a, Gene-specific parameter fit from the negative binomial generalized linear model with log link function and total transcript count of a cell as independent variable are shown in a scatterplot as a function of the mean expression. Robust parameter fits for the coefficient β1, size factor θ, and intercept β0 are obtained by a loess-regression of the parameter fits as a function of mean expression in order to share information between genes of similar expression (broken orange line). This method follows a recently published approach12. b, Scatter plot of the variance of Pearson residuals from the generalized linear model fit as a function of the mean transcript expression in logarithmic space. The broken orange line represents a loess regression. c, Heatmap of normalized expression (left) and corrected variance (right) for the top 50 genes with enhanced variability from Figure 2d ordered by decreasing log2-foldchange of variability between cluster 16 and the remaining cells. Clusters were manually grouped by lineage. Hierarchical clustering of rows was performed based on gene expression. d, Heatmap of normalized expression (left) and corrected variance (right) for all transcription factor genes with enhanced variability ordered by decreasing log2-foldchange of variability between cluster 16 and the remaining cells (one-sided Wilcoxon rank sum-test P<0.001, Benjamini Hochberg corrected, log2-foldchange >1.25). Clusters were manually grouped by lineage. Hierarchical clustering of rows was performed based on gene expression. (a-c) Data from n=2 biologically independent experiments.

Supplementary Figure 3 Sensitivity and specificity for the identification of genes with enhanced variability.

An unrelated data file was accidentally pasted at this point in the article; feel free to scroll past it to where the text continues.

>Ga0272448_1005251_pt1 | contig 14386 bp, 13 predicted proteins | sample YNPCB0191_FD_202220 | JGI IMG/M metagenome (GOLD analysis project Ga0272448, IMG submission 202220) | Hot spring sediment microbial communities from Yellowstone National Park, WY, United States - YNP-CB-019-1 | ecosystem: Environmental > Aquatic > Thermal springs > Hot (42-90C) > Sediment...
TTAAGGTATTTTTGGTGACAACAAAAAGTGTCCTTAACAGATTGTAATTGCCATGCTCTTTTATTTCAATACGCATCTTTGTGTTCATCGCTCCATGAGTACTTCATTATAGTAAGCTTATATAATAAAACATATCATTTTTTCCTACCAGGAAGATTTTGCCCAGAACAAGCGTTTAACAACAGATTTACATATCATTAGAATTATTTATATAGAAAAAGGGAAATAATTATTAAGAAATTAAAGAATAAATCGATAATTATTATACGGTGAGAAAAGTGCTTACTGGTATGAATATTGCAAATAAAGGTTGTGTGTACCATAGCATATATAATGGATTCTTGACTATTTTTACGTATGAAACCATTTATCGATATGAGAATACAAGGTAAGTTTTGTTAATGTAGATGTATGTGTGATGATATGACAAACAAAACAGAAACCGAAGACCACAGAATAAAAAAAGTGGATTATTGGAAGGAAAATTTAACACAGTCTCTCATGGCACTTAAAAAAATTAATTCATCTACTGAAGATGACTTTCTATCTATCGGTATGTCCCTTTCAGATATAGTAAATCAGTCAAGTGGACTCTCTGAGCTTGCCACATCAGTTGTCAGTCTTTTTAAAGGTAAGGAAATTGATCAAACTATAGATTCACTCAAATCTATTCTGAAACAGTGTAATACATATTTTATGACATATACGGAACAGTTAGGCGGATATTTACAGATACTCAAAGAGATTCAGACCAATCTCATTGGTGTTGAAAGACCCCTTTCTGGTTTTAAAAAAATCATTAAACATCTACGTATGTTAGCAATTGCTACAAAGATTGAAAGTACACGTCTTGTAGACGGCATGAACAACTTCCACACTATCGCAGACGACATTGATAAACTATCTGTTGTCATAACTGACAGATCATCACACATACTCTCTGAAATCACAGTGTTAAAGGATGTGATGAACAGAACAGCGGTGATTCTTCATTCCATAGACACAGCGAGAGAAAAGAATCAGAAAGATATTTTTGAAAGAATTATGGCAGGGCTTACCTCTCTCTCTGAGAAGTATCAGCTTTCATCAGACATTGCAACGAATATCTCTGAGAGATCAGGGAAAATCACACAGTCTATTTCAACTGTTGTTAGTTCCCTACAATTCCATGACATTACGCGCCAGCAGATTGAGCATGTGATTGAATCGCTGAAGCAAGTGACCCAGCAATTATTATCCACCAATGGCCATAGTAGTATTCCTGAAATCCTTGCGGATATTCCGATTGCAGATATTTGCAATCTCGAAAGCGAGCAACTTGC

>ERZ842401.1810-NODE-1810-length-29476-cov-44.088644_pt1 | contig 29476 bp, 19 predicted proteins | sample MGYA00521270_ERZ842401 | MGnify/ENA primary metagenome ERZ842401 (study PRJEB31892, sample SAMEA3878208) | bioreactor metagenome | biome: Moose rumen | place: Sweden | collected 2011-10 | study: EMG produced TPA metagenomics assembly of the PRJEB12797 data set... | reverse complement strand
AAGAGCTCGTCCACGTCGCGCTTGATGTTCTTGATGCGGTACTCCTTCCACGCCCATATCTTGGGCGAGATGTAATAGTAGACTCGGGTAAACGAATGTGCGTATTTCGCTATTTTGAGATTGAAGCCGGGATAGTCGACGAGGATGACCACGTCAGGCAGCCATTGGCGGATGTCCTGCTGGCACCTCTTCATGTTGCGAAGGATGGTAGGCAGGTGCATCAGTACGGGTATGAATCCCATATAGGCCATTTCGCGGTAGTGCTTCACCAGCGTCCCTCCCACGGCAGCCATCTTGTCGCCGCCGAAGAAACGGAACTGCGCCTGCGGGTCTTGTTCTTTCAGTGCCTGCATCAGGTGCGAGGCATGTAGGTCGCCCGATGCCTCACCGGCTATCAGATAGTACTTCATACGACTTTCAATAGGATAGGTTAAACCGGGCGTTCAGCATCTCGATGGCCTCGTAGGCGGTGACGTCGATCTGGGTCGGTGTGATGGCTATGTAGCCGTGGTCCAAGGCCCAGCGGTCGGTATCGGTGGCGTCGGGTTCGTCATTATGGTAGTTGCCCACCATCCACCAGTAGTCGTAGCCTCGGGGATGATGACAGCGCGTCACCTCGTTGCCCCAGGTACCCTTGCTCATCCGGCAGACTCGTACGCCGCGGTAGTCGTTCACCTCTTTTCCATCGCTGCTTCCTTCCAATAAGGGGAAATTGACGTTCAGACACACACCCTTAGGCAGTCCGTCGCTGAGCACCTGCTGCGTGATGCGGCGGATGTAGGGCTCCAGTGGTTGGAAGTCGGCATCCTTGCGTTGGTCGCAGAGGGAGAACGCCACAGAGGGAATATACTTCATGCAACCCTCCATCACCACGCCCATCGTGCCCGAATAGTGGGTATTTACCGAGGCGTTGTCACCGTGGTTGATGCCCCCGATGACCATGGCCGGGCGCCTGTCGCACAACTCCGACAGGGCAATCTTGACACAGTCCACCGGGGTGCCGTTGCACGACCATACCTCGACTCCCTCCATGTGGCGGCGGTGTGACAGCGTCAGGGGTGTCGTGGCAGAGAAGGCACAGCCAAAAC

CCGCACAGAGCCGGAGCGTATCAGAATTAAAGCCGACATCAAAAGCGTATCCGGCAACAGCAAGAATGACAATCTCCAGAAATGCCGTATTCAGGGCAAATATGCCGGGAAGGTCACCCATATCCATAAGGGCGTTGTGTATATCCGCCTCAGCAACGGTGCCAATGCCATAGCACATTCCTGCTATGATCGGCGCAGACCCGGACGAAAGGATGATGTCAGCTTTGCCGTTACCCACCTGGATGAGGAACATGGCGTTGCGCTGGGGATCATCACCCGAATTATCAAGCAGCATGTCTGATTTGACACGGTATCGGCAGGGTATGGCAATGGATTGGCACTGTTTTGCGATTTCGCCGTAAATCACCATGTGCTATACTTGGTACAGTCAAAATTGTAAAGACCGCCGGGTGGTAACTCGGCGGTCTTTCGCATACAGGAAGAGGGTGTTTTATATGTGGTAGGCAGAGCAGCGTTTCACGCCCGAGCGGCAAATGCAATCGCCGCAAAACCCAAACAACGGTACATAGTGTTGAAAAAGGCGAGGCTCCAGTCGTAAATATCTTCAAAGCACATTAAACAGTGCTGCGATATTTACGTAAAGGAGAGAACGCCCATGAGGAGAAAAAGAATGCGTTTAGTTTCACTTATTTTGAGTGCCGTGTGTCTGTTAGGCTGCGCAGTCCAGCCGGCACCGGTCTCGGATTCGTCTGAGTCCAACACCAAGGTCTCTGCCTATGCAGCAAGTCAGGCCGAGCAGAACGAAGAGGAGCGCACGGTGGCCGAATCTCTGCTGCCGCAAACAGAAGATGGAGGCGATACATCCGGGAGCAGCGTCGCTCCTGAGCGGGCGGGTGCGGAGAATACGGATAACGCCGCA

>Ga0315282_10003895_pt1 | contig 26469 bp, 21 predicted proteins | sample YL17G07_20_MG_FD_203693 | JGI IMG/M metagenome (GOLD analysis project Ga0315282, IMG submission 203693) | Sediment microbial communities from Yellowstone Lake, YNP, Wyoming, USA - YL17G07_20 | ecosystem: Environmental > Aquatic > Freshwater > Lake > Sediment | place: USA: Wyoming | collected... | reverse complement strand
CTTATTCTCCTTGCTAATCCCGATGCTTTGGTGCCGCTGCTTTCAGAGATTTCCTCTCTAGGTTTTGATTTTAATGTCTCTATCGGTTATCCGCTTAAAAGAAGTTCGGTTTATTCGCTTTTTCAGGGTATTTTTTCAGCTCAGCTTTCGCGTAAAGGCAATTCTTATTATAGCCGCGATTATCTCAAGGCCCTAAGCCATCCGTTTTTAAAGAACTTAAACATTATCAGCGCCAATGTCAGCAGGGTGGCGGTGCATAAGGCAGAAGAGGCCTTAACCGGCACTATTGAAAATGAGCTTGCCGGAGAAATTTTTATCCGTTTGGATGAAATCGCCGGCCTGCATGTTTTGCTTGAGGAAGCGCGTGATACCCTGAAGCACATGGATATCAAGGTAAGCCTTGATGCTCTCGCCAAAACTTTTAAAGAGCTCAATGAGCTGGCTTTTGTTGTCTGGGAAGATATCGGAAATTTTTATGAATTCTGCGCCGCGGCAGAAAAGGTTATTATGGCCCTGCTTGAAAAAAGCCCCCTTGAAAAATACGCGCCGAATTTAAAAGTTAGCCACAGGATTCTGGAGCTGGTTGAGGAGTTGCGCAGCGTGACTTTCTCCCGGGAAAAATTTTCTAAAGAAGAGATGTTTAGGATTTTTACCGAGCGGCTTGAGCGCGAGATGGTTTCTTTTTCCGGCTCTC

a, Three populations were simulated with 500 cells each. The mean expression of population 1 was equal to all genes as measured in the hematopoietic dataset10. Gene expression was sampled from negative binomial distributions with size factors determined from the mean-variance relation in Figure 2a. Population 2 was generated from the same mean expression values after 5-fold up- or down-regulation of 100 genes each. Population 3 was simulated accordingly after 5-fold up- or down-regulation of 100 genes from population 2. For population 2 the variance of 50 genes taken from Fig. 2a was increased two-fold to simulate enhanced variability. The t-SNE map depicts the three populations resolved by VarID into three clusters. b, The plot shows the genes (n=50) with simulated noise differences ordered by average expression. If differentially variable genes are called by VarID in population 2 versus 1 and 3 with a fold change cut-off of >1.25 and one-sided Wilcoxon test P<0.001, the true positive rate is 52% at a false positive rate of 5%. The true positives are highlighted in red. Applying an average expression cut-off of >0.5 increases the true positive rate to 1 at a false positive rate of 4%. The solid black line indicates an average expression of 0.4. We note that a cut-off on the variability fold change is required to control for the false positive rate, since significant differences in variability can be induced by few tail events, i.e. cells with positive transcript counts for a lowly expressed genes, since these events affect a larger number of neighborhoods (determined by knn). The unconstrained false positive rate is ~23%. I thus recommend applying a fold change cut-off of >1.25, which I use throughout the manuscript. c, To test the dependence of sensitivity and specificity on the number of cells I varied the size of population 2 between 20 and 1,000 cells. The plot shows the true positive rate (solid lines) and false positive rate (broken line) as a function of the size of population 2. Rates were computed without filtering, after applying a variability fold change cut-off (FC>1.25) and after applying an additional average expression cut-off (EXP>0.5). While rates saturate beyond a population size of ~200, sensitivity drops at small populations sizes. For 50 cells, I observed a true positive rate of 32% at a false positive rate of 7% (64% and 7%, respectively, at an average expression cut-off of >0.5) with a fold change cut-off >1.25.